Changes for care regulation in Scotland | QCS

Changes for care regulation in Scotland

Dementia Care
February 15, 2017

How care services are inspected and regulated in Scotland is undergoing changes, some of which have happened and some are to be implemented in the near future. The following is a summary of what is happening.

New Care Standards

There has been extensive consultation across the country on the proposed new Health and Social Care Standards. This has covered the overarching principles and the specific rights which people using care services should have. This stage has already been completed and approved by Government ministers. The next stage will be to finalise general and some specific standards, which will be agreed and implemented from April 2018.

The new standards are rights-based and possibly simpler than the previous sets of standards. To be consistent with this the Care Inspectorate, and Health Care Improvement Scotland, will be revising their inspection methodology to be consistent with the promotion of the standards as they emerge.

Another interesting possibility is that current definitions of care services may be revised, ’to help remove barriers which providers of flexible, innovative services may be experiencing.’ At present, the older care standards were written as separate booklets for approximately 23 different types of care services. This made it difficult for providers who delivered flexible services, or several different types of service in one location. Any redefinition promises to make it easier to provide the type of support service a person needs, when and where they need it.

Recent changes in Inspection frequency and methodology

Over the past year, inspection methodology and frequency has already changed. The intention was to make inspection more streamlined and focussed on where services need more support, while high-performing services may have less inspection time, allowing inspectors more interaction with service users, families and other stakeholders.

The current situation is that inspections for most regulated services will be at least one annually and will be unannounced unless in very exceptional circumstances. There are now two main types of inspection: Graded inspections and follow-up inspections.

Graded inspections will look at a minimum of two themes, one of which must be care and support. Individual quality statements are no longer inspected. These inspections will be carried out for services grading at ‘good’ or better.

Follow-up inspections: A service may need a second inspection in the year if the grade is ‘adequate’ or lower. This inspection will concentrate on the action plan from the previous inspection, and on how the requirements and recommendations have been acted upon. Grades will not be made on the basis of the follow-up inspection.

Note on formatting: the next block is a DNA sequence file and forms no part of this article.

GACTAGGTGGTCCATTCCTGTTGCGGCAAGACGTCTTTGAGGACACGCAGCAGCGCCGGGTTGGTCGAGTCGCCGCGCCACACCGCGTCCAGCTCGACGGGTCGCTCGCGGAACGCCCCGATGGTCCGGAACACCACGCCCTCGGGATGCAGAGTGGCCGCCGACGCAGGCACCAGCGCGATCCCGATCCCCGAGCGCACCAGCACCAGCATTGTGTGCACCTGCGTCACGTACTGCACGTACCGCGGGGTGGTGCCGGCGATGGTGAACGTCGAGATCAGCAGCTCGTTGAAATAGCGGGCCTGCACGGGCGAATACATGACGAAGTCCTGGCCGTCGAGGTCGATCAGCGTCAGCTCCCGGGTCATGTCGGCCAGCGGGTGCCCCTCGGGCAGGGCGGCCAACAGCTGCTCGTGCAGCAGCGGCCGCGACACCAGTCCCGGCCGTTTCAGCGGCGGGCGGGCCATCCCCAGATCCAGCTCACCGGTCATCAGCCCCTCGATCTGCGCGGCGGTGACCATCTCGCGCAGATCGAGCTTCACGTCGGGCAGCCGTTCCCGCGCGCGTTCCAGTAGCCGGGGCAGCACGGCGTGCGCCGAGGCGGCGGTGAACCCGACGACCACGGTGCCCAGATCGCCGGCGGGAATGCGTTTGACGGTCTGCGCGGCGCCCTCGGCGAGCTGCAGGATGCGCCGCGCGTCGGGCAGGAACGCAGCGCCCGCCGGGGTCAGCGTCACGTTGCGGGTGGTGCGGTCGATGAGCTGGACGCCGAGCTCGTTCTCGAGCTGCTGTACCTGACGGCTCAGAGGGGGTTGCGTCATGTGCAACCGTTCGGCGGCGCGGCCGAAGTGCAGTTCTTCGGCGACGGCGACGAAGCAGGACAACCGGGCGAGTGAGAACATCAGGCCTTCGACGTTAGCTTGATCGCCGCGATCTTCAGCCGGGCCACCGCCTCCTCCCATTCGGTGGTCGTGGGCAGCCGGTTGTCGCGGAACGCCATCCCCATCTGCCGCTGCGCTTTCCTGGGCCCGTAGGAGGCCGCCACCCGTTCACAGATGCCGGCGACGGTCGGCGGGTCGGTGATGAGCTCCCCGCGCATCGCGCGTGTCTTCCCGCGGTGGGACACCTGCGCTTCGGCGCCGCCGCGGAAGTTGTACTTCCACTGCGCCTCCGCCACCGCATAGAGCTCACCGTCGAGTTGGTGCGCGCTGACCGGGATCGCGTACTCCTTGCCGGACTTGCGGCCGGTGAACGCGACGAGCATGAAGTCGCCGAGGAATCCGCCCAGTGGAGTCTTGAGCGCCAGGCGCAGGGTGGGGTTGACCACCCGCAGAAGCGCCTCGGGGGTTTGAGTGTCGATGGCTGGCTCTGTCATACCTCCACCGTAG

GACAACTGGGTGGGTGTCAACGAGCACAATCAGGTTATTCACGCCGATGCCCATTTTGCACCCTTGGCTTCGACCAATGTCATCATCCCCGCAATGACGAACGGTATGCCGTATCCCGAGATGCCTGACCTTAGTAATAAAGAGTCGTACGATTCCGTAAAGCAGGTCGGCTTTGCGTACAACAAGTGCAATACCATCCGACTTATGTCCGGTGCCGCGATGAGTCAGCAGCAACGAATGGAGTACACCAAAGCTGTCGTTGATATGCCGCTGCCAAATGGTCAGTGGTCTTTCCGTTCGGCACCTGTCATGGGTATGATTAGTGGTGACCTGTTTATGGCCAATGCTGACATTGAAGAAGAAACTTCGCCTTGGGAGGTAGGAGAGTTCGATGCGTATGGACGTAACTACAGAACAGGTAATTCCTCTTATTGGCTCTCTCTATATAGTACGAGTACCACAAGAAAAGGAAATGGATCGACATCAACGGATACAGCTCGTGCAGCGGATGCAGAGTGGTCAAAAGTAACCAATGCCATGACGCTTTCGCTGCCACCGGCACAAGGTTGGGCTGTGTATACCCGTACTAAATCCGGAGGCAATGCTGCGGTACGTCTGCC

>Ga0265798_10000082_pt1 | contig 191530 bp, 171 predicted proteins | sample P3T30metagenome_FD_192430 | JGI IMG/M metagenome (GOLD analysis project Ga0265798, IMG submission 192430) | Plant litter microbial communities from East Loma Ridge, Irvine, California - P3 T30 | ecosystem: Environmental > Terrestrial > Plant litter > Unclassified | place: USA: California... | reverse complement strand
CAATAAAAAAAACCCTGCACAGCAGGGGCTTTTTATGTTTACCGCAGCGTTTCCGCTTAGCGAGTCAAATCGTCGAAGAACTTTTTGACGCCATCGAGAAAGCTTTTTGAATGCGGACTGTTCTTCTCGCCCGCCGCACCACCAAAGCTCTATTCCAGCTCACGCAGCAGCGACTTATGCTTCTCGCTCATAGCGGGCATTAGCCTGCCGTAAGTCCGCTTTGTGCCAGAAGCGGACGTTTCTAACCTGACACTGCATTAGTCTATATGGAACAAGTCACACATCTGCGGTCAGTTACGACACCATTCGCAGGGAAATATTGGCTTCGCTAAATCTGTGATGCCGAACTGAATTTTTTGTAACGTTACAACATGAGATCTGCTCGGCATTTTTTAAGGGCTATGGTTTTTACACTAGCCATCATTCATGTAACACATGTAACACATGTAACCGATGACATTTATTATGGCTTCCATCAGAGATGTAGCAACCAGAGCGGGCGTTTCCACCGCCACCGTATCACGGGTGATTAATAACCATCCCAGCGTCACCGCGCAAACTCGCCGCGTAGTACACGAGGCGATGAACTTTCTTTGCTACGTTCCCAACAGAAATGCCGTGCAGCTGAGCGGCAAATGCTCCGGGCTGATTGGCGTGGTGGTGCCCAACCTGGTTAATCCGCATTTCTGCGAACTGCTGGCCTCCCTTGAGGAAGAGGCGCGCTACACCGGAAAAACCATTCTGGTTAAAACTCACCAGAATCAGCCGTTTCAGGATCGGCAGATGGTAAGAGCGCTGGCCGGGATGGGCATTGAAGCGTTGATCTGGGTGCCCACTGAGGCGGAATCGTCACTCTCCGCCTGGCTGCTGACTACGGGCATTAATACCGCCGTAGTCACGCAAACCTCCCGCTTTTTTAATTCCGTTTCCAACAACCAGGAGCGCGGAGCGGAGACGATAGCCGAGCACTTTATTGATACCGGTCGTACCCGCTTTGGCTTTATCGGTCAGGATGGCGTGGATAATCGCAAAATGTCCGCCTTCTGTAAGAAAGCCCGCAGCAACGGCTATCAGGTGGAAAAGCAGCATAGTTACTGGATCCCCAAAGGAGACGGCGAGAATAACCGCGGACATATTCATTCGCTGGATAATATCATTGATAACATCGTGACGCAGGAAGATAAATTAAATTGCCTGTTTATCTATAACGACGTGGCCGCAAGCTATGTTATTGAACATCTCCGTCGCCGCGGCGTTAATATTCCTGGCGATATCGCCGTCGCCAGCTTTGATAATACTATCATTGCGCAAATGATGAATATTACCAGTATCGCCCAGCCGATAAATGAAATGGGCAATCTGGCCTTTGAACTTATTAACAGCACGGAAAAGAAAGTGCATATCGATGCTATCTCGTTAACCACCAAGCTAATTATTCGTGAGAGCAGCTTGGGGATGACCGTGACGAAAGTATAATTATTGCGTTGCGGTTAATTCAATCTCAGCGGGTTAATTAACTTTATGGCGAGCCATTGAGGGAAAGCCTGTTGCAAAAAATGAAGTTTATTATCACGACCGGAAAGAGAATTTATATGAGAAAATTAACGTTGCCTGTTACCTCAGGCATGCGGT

The focus of inspections is now on how people experience the service, on how the service is aware of, and responds to people’s experiences. There is also increased focus on how personal outcomes and aspirations are worked towards. People’s rights are obviously now of increased importance, given the overall principles of the forthcoming finalised National Health and Social Care Standards.

These changes in methodology have already taken place, and the Care Inspectorate is currently consulting on how inspection might change as the new standards are finalised and implemented from next year. (The overarching principles and associated rights have already been approved, and are seen as already applicable).

Structure of the Care Inspectorate

There have been changes in the senior management and Board of the Care Inspectorate over the past year or so.

Like the services it inspects, the Care Inspectorate has had to cope with decreased funding. In the current year, it was expected to save over £1m. There may be reductions in manpower because of this, and some staff who leave may not be replaced. This may fit with a more proportionate, leaner, and more streamlined inspection process.

What do services need to do now?

Services, while pursuing their own aims and objectives, need to adapt to the changing focus and methods of inspection.

Since inspection frequency and intensity will increasingly depend on information held and received about the service, then submitting the self-assessment, annual returns, and notifications to the Care Inspectorate, need particular attention.

Care services need to develop their manager’s and staff’s knowledge and awareness of the experience of service users, focusing on their rights, the outcomes of care for individuals, and importantly working to support the aspirations of service users as well as their input on the quality of service provided.

For most services, this will require specific training at all levels, closer attention to involving the views of service users in improvement and being able to give strong evidence that the service is adhering to the new principles and specifics of the National Heath and Social Care Standards.

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Tony Clarke

Scottish Care Inspectorate Specialist


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